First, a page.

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Bit-fields vs integral promotions

P: n/a
Suppose I'm using an implementation where an int is 16 bits. In the
program below, what function is called in the first case, and what is
called in the second case? Also, if there is a difference between C89
and C99, I would like to know. I have tried with different compilers,
and I see some differences. Before I file a bug report with my C
vendor, I would like to know what the correct behavior is.

struct S
{
unsigned a:4;
unsigned b:16;
};

foo();
bar();

main()
{
struct S s;
s.a = s.b = 0;

if (s.a - 5 < 0) foo();
else bar();

if (s.b - 5 < 0) foo();
else bar();
}

Aug 23 '07 #1
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14 Replies


P: n/a
On Thu, 23 Aug 2007 18:08:29 +0200 (CEST), Thurston Manson
<ma*****@mailinator.comwrote in comp.lang.c:
Suppose I'm using an implementation where an int is 16 bits. In the
program below, what function is called in the first case, and what is
called in the second case? Also, if there is a difference between C89
and C99, I would like to know. I have tried with different compilers,
and I see some differences. Before I file a bug report with my C
vendor, I would like to know what the correct behavior is.

struct S
{
unsigned a:4;
unsigned b:16;
};

foo();
bar();

main()
Since you mentioned C99, I'll point out that the two declarations and
the definition of main() above are illegal in C99. Implicit int was
removed from the language in C99.
{
struct S s;
s.a = s.b = 0;

if (s.a - 5 < 0) foo();
else bar();

if (s.b - 5 < 0) foo();
Before you file a bug report with your C vendor, I'd suggest
considering that the "correct behavior" is for the programmer to
write:

if ((int)s.b - 5 < 0) foo();

....or:

if ((unsigned)s.b - 5 < 0) foo();

....and make the desired behavior explicit.
else bar();
}
This would probably be better asked on comp.std.c, by the way. I'm
cross posting this reply there, to see what comment it elicits.

As for an unsigned bit-field holding 16 bits on a platform where int
has 16 bits, this is quite clear. It must promote to unsigned int,
therefore "s.b - 5" becomes (unsigned int)(UINT_MAX - 4), otherwise
known as 65531.

The promotion of an unsigned int bit-field with fewer bits than the
number of value bits in a signed int is more controversial.

Unfortunately, the wording of the C90 standard concerning bit-fields
is obscure and rather ambiguous. The wording of the C99 standard has
changed and added more specifics, mainly due to the addition of _Bool
and the <stdint.hinteger types, but at least it specifically
mentions bit-fields in the integer promotions. Some feel that it is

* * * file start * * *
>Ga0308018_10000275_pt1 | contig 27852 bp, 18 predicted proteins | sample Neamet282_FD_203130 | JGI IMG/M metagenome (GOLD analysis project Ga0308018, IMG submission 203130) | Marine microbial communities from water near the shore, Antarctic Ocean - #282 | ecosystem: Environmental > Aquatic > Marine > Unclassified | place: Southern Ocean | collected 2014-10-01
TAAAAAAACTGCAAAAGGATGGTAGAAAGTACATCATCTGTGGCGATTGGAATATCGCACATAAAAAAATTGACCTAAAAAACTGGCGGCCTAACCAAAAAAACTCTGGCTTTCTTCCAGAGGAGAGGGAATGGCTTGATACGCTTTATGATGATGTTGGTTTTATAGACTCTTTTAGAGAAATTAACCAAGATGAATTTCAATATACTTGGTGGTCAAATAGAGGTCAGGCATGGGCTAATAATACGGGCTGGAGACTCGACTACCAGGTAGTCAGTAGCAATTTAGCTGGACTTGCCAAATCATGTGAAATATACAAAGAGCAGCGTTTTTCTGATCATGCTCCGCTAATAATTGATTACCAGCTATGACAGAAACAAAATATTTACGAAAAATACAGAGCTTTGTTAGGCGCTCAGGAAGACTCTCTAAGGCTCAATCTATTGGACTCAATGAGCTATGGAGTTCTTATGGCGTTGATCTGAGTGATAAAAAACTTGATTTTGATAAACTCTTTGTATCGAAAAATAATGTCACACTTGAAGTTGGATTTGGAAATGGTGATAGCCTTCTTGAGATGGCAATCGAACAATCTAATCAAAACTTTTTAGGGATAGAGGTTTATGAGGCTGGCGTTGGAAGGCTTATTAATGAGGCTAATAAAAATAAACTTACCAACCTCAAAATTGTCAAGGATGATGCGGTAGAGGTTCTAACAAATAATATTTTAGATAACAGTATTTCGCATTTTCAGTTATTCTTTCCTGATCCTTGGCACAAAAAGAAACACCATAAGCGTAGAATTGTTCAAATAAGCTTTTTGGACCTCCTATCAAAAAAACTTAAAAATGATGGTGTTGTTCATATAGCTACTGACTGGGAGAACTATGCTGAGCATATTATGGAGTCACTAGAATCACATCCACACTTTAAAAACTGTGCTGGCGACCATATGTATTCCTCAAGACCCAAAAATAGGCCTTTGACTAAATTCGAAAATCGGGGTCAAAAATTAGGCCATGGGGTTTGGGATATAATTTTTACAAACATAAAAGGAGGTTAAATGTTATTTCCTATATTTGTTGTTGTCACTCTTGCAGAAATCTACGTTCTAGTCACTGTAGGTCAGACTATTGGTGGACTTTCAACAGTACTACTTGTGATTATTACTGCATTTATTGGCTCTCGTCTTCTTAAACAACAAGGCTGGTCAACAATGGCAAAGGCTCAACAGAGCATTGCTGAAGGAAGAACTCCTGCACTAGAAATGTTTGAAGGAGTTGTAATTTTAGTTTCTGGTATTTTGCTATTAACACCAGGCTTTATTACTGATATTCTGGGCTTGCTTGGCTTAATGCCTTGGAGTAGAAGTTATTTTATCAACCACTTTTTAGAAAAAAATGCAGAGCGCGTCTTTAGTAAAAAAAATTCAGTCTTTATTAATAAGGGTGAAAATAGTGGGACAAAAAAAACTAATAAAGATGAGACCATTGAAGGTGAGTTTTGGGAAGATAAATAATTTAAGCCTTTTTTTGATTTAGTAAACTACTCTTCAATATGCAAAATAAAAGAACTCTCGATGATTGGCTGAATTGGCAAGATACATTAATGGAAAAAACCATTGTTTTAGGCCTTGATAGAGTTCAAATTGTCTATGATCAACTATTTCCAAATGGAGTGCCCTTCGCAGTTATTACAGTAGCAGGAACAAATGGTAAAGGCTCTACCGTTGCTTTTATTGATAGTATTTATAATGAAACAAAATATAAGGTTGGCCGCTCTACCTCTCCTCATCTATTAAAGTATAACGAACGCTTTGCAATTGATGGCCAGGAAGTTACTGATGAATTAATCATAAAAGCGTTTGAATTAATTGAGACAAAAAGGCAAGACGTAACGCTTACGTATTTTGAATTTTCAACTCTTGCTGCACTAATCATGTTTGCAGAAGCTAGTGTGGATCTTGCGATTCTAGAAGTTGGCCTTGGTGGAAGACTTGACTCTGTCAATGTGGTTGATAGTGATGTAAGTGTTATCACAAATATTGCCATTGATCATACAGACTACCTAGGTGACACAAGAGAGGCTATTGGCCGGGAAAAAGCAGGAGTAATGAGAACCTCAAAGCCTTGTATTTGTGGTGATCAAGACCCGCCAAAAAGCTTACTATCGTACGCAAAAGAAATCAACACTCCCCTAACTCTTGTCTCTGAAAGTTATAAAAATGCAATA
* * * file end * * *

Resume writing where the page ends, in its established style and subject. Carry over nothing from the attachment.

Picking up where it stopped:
still ambiguous, but I think it is pretty clear.

I'll start with C99 (which is easier to quote from the PDF file):

====
6.3.1 Arithmetic operands
6.3.1.1 Boolean, characters, and integers
1 Every integer type has an integer conversion rank defined as
follows:
— No two signed integer types shall have the same rank, even if they
have the same representation.
— The rank of a signed integer type shall be greater than the rank of
any signed integer type with less precision.
— The rank of long long int shall be greater than the rank of long
int, which shall be greater than the rank of int, which shall be
greater than the rank of short int, which shall be greater than the
rank of signed char.
— The rank of any unsigned integer type shall equal the rank of the
corresponding signed integer type, if any.
— The rank of any standard integer type shall be greater than the rank
of any extended integer type with the same width.
— The rank of char shall equal the rank of signed char and unsigned
char.
— The rank of _Bool shall be less than the rank of all other standard
integer types.
— The rank of any enumerated type shall equal the rank of the
compatible integer type (see 6.7.2.2).
— The rank of any extended signed integer type relative to another
extended signed integer type with the same precision is
implementation-defined, but still subject to the other rules for
determining the integer conversion rank.
— For all integer types T1, T2, and T3, if T1 has greater rank than T2
and T2 has greater rank than T3, then T1 has greater rank than T3

2 The following may be used in an expression wherever an int or
unsigned int may be used:
— An object or expression with an integer type whose integer
conversion rank is less than the rank of int and unsigned int.
— A bit-field of type _Bool, int, signed int, or unsigned int.